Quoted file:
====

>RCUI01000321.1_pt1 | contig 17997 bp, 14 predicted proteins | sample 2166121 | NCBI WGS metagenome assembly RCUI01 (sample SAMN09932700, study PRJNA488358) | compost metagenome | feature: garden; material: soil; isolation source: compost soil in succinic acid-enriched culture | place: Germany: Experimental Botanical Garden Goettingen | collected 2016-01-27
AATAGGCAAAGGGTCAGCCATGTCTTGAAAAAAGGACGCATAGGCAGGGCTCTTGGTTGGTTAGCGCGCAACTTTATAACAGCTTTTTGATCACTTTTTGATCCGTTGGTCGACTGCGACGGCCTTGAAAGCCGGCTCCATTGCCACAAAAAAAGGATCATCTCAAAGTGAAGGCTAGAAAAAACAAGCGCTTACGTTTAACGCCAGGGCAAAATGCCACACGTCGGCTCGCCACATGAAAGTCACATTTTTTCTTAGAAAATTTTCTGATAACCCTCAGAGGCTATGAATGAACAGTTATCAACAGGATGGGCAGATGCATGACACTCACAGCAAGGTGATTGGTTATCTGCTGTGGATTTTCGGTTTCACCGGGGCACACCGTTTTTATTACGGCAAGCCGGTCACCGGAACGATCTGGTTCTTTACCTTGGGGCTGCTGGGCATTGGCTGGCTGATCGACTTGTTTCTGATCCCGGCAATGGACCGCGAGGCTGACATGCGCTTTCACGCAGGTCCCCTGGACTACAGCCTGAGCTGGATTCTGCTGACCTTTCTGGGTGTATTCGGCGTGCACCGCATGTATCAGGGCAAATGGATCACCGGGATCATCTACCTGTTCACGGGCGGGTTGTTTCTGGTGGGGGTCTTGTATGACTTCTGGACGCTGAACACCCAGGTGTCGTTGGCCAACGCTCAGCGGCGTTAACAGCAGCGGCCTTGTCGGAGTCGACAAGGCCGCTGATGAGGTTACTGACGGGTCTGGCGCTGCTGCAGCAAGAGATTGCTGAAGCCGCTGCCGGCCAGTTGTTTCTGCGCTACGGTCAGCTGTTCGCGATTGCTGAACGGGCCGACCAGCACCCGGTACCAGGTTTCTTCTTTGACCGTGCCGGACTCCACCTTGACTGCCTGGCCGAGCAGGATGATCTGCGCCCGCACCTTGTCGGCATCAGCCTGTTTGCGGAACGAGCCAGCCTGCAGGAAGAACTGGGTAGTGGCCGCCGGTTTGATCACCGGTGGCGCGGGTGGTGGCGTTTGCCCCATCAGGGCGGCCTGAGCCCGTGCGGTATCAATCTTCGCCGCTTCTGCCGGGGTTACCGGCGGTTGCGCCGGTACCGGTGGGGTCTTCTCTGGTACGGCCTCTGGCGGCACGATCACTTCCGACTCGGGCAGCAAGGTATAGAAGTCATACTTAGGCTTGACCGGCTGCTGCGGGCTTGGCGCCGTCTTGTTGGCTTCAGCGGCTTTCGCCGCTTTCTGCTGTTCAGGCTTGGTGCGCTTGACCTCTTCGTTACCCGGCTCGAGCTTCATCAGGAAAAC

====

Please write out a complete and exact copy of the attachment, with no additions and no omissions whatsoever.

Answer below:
>RCUI01000321.1_pt1 | contig 17997 bp, 14 predicted proteins | sample 2166121 | NCBI WGS metagenome assembly RCUI01 (sample SAMN09932700, study PRJNA488358) | compost metagenome | feature: garden; material: soil; isolation source: compost soil in succinic acid-enriched culture | place: Germany: Experimental Botanical Garden Goettingen | collected 2016-01-27
AATAGGCAAAGGGTCAGCCATGTCTTGAAAAAAGGACGCATAGGCAGGGCTCTTGGTTGGTTAGCGCGCAACTTTATAACAGCTTTTTGATCACTTTTTGATCCGTTGGTCGACTGCGACGGCCTTGAAAGCCGGCTCCATTGCCACAAAAAAAGGATCATCTCAAAGTGAAGGCTAGAAAAAACAAGCGCTTACGTTTAACGCCAGGGCAAAATGCCACACGTCGGCTCGCCACATGAAAGTCACATTTTTTCTTAGAAAATTTTCTGATAACCCTCAGAGGCTATGAATGAACAGTTATCAACAGGATGGGCAGATGCATGACACTCACAGCAAGGTGATTGGTTATCTGCTGTGGATTTTCGGTTTCACCGGGGCACACCGTTTTTATTACGGCAAGCCGGTCACCGGAACGATCTGGTTCTTTACCTTGGGGCTGCTGGGCATTGGCTGGCTGATCGACTTGTTTCTGATCCCGGCAATGGACCGCGAGGCTGACATGCGCTTTCACGCAGGTCCCCTGGACTACAGCCTGAGCTGGATTCTGCTGACCTTTCTGGGTGTATTCGGCGTGCACCGCATGTATCAGGGCAAATGGATCACCGGGATCATCTACCTGTTCACGGGCGGGTTGTTTCTGGTGGGGGTCTTGTATGACTTCTGGACGCTGAACACCCAGGTGTCGTTGGCCAACGCTCAGCGGCGTTAACAGCAGCGGCCTTGTCGGAGTCGACAAGGCCGCTGATGAGGTTACTGACGGGTCTGGCGCTGCTGCAGCAAGAGATTGCTGAAGCCGCTGCCGGCCAGTTGTTTCTGCGCTACGGTCAGCTGTTCGCGATTGCTGAACGGGCCGACCAGCACCCGGTACCAGGTTTCTTCTTTGACCGTGCCGGACTCCACCTTGACTGCCTGGCCGAGCAGGATGATCTGCGCCCGCACCTTGTCGGCATCAGCCTGTTTGCGGAACGAGCCAGCCTGCAGGAAGAACTGGGTAGTGGCCGCCGGTTTGATCACCGGTGGCGCGGGTGGTGGCGTTTGCCCCATCAGGGCGGCCTGAGCCCGTGCGGTATCAATCTTCGCCGCTTCTGCCGGGGTTACCGGCGGTTGCGCCGGTACCGGTGGGGTCTTCTCTGGTACGGCCTCTGGCGGCACGATCACTTCCGACTCGGGCAGCAAGGTATAGAAGTCATACTTAGGCTTGACCGGCTGCTGCGGGCTTGGCGCCGTCTTGTTGGCTTCAGCGGCTTTCGCCGCTTTCTGCTGTTCAGGCTTGGTGCGCTTGACCTCTTCGTTACCCGGCTCGAGCTTCATCAGGAAAAC